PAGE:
Nicholas Bhekinkosi Hepworth Bhengu’s Lasting Legacy
World’s Best Black Soul Crusader
This is a scholarly book that commemorates the legacy of Rev. Nicholas Bhekinkosi Hepworth Bhengu who was born on 05 September 1909 at eNtumeni, KwaZulu-Natal, South Africa. He was the founder of the Back to God Crusade in the 1950s that has become institutionalised within the Assemblies of God. He taught his church to be self-sustaining and also encouraged material independence through hard work. He died on 07 October 1985 at Groote Schuur Hospital in Cape Town, Western Cape, South Africa, leaving many people in Africa influenced by his rich legacy as an evangelist, pastor, teacher and church planter to this day. Bhengu combined evangelism with development, which was critical for the black people who were under a repressive regime in South Africa and in sub-Saharan Africa. He was a religious revolutionary who ‘planted’ more than 2000 churches in South Africa and neighbouring countries by emphasising non-denominationalism without pressurising converts to discard their churches and join others. He was determined to build a movement that would be a vehicle to reach out to the continent of Africa through his churches. The book aims at providing academics and researchers with reference material of interactions between spirituality, church dynamics, socio-economic development and political environment. Its contribution to existing research with regard to the formative growth of Christianity in Africa is significant and innovative. The book’s target audience includes academics in the religious fields of missiology, church history and contextual theology, specifically researchers with intent to write scientific commentaries on the life history of Bhengu.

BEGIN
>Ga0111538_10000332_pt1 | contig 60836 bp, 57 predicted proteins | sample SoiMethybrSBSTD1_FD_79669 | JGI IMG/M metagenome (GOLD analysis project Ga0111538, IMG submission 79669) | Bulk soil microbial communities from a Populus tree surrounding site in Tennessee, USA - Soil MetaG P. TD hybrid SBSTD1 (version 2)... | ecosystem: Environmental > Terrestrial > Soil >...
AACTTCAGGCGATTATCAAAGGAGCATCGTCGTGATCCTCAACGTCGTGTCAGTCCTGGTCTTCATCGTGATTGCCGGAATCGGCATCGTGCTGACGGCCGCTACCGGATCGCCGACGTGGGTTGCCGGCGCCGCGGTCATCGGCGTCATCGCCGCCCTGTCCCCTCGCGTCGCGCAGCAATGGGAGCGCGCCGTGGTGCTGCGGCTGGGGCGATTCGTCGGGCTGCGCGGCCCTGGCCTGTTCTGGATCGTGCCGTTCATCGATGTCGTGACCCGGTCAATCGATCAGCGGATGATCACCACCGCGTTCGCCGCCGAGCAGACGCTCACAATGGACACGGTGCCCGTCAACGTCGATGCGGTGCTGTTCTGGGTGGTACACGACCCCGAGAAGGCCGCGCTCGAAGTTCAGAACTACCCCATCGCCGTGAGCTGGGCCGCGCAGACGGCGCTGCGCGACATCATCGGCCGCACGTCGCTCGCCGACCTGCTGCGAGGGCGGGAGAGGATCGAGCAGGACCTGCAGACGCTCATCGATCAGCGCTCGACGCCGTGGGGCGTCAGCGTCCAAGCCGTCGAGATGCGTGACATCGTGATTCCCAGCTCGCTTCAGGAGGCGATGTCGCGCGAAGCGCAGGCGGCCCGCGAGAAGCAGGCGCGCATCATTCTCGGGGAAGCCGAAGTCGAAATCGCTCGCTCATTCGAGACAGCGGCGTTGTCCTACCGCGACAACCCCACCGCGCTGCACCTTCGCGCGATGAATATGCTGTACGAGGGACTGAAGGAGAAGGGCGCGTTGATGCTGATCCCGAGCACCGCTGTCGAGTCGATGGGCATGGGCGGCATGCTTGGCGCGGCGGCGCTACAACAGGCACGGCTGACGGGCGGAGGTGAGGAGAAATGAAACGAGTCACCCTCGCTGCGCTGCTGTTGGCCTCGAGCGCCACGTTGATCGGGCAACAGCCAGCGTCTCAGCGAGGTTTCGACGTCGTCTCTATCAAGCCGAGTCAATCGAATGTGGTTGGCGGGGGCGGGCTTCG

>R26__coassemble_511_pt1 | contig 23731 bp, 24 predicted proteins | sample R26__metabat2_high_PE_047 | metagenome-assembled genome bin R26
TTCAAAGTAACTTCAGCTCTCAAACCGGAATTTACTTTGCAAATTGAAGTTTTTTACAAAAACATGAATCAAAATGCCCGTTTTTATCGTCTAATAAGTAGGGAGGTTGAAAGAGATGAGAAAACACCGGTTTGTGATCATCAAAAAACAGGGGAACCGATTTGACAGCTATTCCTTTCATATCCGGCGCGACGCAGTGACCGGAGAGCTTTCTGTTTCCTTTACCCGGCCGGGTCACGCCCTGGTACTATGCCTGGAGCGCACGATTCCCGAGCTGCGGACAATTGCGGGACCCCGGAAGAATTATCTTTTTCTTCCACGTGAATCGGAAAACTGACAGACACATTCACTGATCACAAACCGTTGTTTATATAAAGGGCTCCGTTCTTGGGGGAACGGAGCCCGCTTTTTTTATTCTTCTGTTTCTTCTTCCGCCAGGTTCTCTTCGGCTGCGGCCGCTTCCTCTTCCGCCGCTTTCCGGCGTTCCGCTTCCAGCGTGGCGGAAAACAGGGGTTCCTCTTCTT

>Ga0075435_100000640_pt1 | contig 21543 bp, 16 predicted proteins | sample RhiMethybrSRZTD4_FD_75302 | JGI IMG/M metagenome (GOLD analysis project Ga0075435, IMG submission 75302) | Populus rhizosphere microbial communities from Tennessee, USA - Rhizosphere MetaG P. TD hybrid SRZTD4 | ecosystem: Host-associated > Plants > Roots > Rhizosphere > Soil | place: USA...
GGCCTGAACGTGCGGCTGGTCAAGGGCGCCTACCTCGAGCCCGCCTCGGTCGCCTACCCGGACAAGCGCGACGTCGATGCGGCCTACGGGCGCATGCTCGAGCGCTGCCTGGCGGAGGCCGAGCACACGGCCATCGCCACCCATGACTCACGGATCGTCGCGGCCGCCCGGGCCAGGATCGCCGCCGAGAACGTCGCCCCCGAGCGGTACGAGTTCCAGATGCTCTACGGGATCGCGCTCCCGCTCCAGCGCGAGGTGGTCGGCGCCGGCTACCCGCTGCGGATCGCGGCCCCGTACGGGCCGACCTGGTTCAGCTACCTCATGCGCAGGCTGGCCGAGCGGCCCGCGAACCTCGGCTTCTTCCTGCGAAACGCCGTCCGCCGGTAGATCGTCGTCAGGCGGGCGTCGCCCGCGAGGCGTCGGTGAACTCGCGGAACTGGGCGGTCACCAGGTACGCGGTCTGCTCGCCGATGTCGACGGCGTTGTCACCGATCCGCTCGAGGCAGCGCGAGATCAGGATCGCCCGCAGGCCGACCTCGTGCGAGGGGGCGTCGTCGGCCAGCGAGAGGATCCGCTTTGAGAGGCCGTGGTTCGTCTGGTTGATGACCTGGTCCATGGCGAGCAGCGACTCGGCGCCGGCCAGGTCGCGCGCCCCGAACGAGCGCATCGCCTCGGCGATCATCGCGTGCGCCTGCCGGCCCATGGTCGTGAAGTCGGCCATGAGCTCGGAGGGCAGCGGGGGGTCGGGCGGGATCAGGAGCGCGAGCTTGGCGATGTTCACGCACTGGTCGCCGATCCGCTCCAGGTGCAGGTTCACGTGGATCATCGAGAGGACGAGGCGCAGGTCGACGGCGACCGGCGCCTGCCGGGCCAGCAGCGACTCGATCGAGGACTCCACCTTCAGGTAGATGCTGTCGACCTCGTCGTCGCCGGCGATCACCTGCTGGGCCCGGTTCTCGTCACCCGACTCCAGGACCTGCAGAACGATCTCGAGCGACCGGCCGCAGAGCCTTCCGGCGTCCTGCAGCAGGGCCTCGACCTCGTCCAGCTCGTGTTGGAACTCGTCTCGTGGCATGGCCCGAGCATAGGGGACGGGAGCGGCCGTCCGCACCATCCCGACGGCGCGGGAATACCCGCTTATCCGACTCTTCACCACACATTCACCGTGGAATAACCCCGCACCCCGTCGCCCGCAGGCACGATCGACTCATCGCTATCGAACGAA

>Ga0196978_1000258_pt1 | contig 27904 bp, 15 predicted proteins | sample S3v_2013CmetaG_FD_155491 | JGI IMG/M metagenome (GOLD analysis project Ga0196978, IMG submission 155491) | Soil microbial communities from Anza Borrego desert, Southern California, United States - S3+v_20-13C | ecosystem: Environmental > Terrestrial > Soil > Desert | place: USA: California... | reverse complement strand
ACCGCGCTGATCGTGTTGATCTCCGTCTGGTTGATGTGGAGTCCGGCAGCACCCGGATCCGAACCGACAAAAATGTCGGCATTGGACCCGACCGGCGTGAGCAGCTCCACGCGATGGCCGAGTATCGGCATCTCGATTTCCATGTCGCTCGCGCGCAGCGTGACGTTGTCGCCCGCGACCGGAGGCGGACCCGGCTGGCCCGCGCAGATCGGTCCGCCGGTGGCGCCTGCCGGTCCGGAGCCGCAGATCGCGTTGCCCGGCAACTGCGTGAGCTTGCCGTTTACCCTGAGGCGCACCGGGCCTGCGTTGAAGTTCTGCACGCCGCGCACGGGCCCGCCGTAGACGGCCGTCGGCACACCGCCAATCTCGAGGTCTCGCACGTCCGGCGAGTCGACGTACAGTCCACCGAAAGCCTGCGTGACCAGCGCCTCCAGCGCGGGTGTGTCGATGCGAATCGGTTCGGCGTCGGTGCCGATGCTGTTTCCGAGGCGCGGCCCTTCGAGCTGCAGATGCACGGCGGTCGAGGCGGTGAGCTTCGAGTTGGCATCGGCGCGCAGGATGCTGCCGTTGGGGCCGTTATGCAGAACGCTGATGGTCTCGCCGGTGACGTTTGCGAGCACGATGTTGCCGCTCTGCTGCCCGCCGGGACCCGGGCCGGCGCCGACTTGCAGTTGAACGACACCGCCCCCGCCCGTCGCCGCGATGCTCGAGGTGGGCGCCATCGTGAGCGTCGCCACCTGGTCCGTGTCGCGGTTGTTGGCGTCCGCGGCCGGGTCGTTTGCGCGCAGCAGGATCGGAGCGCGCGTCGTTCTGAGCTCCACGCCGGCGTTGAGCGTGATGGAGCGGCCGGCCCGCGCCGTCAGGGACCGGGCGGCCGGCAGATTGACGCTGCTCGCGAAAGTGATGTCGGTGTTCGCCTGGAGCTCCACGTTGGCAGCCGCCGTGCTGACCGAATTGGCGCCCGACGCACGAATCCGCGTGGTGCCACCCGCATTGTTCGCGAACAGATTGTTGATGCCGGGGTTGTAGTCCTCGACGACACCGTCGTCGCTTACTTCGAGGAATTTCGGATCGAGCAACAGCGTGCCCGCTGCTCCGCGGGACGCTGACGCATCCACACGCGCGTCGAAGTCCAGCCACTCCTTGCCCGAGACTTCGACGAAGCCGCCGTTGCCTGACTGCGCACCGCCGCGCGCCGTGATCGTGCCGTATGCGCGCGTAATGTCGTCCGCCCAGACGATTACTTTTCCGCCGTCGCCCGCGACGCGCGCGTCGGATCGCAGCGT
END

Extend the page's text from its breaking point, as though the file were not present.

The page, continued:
KeywordsBhengu; church planting; evangelism, Back to God Crusade; Assemblies of God; Pastor; Christianity
Publication date and placeDurbanville, 2018
SeriesHTS Religion & Society Series, 04
History of religion
Christian mission & evangelism